Here Vallance is displaying racism. He wants to shelter those at his school from those who come from another (ahem, lesser) “social context.” Of course it is not unusual for the business and political elite like those who send their kids to Vallance’s school not to want their children to interact with the 99%. What Vallance fails to care about is that outside his elite prep grammar school there are students for whom technology provides an opportunity for students to interact with those from other “social contexts.”
7) Technology costs
Vallance complains that “In the schools where they have laptops, they get stolen, they get dropped in the playground, they get broken, you have to hire extra staff to fix them, you’ve got to replace them every few years. They end up being massive lines in the budgets of schools which at the same time have leaky toilets and roofs and ramshackle buildings.”
Seems Vallance isn’t aware of how to put management techniques in place. Students shouldn’t be running around on the playground with devices. I find it hard to believe theft is an issue at his 1 percenter school. At the public schools in which I’m involved theft is rarely an issue. Protocols are in place to keep devices safe. As far as device cost and replacement, it seems Vallance isn’t aware of devices like Chromebooks, services like Neverware, and policies like BYOD. If he were, he’d understand how funds can be reallocated and actually save schools money.
You can read about BYOD here. You can read how laptops and services like Neverware can save money here.
Vallance is concerned that students won’t be writing by hand. He thinks that’s crazy and he thinks allowing children to lose that capacity to express themselves by writing is a very dangerous thing. What Valance doesn’t get is that in the 21st century we write digitally and that has transformative benefits. When we express ourselves using technology we have the opportunity to write for an authentic audience and connect with the world. How has this guy been using computers? Did he not realize what a powerful tool the internet has become for giving a voice to students?
He claims that from what he’s witnessed, students find it much easier to write by hand, to put their ideas down on a piece of paper, than they do with a keyboard. Seems Vallance hasn’t been staying on top of the latest research about how technology has helped give a voice to students with writing difficulties using various assistive technologies, but that’s not a surprise. It doesn’t sound like he has students with special needs and even if he did, his elite group of students have parents who can hire tutors. But I doubt his claim is even true. I’ve been working with students and teachers for years using tech in the lower grades and kids thrive with a keyboard and it’s their preferred method of communicating outside of school as well.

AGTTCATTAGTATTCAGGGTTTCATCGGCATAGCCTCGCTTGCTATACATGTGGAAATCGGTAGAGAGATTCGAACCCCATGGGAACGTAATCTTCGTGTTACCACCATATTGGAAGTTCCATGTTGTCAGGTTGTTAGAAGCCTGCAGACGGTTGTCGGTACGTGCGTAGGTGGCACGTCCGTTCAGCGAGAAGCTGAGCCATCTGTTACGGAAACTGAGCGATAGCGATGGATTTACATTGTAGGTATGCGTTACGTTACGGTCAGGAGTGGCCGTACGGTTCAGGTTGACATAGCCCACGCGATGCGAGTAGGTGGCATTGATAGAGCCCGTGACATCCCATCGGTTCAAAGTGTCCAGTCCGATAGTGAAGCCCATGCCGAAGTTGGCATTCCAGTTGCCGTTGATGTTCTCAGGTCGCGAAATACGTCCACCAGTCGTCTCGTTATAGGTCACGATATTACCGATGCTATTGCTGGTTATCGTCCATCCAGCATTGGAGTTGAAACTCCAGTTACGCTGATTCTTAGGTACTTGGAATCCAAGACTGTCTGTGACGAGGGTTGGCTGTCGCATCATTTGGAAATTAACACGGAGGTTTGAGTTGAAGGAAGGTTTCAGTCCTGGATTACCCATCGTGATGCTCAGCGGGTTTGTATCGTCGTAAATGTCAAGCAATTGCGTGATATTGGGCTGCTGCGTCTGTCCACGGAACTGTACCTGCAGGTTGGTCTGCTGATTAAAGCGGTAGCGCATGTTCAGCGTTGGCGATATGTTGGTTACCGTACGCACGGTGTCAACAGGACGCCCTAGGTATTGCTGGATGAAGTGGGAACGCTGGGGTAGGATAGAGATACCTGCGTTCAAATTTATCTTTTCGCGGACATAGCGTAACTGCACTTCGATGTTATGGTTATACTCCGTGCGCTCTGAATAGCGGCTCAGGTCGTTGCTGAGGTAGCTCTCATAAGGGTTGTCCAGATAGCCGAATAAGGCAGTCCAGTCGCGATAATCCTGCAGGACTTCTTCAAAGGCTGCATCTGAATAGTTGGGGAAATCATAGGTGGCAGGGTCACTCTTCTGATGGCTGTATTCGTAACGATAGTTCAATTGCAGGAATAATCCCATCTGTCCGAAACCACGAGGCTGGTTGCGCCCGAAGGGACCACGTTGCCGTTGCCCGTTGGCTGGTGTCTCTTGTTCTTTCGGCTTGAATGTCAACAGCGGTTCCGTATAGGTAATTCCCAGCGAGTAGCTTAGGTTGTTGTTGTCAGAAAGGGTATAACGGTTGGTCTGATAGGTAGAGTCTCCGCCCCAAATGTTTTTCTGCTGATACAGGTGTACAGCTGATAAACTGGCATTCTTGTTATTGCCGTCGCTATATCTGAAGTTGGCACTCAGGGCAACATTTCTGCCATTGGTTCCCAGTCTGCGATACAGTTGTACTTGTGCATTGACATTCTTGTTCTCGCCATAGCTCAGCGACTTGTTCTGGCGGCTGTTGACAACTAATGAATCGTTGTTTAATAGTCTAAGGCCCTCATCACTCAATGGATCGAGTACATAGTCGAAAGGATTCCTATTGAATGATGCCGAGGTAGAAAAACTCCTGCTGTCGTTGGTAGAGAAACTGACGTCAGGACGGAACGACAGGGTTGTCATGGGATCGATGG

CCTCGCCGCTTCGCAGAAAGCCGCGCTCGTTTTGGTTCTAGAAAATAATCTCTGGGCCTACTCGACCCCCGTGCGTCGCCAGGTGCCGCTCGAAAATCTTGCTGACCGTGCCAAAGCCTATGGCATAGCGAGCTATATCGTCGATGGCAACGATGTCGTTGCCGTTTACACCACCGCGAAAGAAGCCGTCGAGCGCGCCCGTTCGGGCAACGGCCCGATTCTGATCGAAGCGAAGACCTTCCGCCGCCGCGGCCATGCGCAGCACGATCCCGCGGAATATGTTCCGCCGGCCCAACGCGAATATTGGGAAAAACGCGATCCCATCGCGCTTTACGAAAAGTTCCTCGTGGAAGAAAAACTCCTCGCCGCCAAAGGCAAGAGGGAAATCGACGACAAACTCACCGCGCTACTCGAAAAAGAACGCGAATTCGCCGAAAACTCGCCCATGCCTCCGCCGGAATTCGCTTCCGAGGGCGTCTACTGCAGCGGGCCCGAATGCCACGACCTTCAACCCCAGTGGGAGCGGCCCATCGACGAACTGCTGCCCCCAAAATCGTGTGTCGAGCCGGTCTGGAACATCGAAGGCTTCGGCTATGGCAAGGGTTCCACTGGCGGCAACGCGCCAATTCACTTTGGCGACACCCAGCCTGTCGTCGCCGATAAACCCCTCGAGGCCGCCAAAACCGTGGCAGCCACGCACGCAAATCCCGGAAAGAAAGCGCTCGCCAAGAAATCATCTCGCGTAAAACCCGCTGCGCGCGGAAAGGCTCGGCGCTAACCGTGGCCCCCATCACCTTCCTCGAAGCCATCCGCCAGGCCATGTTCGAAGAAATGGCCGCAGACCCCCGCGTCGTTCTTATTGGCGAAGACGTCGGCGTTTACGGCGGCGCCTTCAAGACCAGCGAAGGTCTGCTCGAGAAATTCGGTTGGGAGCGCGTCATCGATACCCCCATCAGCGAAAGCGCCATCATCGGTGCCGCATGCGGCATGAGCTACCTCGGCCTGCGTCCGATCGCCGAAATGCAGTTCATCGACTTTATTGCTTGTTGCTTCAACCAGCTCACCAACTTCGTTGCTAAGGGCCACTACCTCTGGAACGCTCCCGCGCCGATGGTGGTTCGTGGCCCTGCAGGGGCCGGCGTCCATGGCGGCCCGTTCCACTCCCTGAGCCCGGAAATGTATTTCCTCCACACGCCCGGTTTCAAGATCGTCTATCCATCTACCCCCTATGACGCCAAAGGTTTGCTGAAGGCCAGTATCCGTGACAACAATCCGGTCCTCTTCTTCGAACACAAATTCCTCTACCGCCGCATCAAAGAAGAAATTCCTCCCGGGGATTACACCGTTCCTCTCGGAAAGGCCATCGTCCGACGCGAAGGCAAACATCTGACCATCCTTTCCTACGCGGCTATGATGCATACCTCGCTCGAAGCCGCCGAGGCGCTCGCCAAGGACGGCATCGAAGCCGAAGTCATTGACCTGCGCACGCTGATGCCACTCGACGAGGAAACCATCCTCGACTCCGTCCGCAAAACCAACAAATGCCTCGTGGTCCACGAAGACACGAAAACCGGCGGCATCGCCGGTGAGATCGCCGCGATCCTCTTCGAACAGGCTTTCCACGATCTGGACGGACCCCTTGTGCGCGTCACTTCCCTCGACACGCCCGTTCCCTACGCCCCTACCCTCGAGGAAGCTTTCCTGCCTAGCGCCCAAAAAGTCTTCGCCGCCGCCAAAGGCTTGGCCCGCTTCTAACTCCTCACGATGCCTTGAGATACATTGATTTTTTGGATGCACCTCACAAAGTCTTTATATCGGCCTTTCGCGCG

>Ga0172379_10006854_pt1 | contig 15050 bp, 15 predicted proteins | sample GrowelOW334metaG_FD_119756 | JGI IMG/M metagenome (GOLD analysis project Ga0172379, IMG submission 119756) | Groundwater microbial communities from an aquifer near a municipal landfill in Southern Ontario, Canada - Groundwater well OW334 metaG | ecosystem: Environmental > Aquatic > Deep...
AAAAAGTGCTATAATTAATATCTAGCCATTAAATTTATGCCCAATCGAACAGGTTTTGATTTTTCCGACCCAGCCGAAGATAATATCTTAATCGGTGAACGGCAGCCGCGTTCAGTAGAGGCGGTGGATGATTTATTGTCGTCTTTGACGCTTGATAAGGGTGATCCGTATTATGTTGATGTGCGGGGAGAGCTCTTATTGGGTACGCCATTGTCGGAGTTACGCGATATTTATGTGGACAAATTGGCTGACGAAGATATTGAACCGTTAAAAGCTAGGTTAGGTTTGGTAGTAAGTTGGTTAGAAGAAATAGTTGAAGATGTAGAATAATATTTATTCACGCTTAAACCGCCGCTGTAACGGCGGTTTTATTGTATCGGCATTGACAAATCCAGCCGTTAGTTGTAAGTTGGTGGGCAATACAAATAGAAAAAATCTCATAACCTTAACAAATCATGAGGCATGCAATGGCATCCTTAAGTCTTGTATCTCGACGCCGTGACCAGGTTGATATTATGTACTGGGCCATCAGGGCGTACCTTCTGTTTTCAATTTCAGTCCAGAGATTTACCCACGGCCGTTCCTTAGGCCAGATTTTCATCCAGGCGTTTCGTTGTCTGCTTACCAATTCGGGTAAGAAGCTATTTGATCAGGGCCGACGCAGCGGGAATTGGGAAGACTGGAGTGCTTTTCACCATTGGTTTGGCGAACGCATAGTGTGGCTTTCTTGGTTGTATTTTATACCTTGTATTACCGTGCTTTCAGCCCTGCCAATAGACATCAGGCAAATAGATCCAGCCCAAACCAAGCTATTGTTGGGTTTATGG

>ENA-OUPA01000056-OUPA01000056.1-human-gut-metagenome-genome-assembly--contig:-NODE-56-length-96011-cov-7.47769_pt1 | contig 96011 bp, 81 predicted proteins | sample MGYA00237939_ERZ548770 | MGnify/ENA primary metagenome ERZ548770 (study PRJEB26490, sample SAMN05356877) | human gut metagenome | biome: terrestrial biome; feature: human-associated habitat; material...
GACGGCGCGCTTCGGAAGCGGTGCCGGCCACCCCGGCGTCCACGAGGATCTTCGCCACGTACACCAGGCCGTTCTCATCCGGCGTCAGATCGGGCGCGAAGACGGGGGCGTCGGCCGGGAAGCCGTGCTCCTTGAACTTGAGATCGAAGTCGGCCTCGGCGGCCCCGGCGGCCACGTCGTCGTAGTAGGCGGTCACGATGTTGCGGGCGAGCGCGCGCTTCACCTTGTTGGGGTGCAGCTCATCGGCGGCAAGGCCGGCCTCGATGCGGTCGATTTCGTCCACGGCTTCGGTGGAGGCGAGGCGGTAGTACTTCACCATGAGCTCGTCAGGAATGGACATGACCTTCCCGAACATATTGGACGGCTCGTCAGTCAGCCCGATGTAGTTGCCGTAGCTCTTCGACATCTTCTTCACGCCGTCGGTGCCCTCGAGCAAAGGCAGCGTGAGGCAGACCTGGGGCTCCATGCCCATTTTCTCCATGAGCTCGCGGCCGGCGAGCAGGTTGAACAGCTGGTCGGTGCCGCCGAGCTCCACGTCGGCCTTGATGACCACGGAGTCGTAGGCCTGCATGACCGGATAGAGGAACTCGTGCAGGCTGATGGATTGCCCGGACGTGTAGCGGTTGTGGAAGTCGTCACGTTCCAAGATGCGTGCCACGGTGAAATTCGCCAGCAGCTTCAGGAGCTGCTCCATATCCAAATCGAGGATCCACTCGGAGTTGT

You can read more about benefits of digital writing here.
I applaud Vallance’s decision to step down next year. It’s time for him to move aside and make way for a more in touch leader. Rather than hide behind traditions, students need a leader who understands how teachers can use technology to engage and connect students and give them an audience and a voice.
Lisa Nielsen writes for and speaks to audiences across the globe about learning innovatively and is frequently covered by local and national media for her views on “Passion (not data) Driven Learning,” "Thinking Outside the Ban" to harness the power of technology for learning, and using the power of social media to provide a voice to educators and students. Ms. Nielsen has worked for more than a decade in various capacities to support learning in real and innovative ways that will prepare students for success. In addition to her award-winning blog, The Innovative Educator, Ms. Nielsen’s writing is featured in places such as Huffington Post, Tech & Learning, ISTE Connects,ASCD Wholechild, MindShift, Leading & Learning, The Unplugged Mom, and is the author the book Teaching Generation Text.
Disclaimer: The information shared here is strictly that of the author and does not reflect the opinions or endorsement of her employer.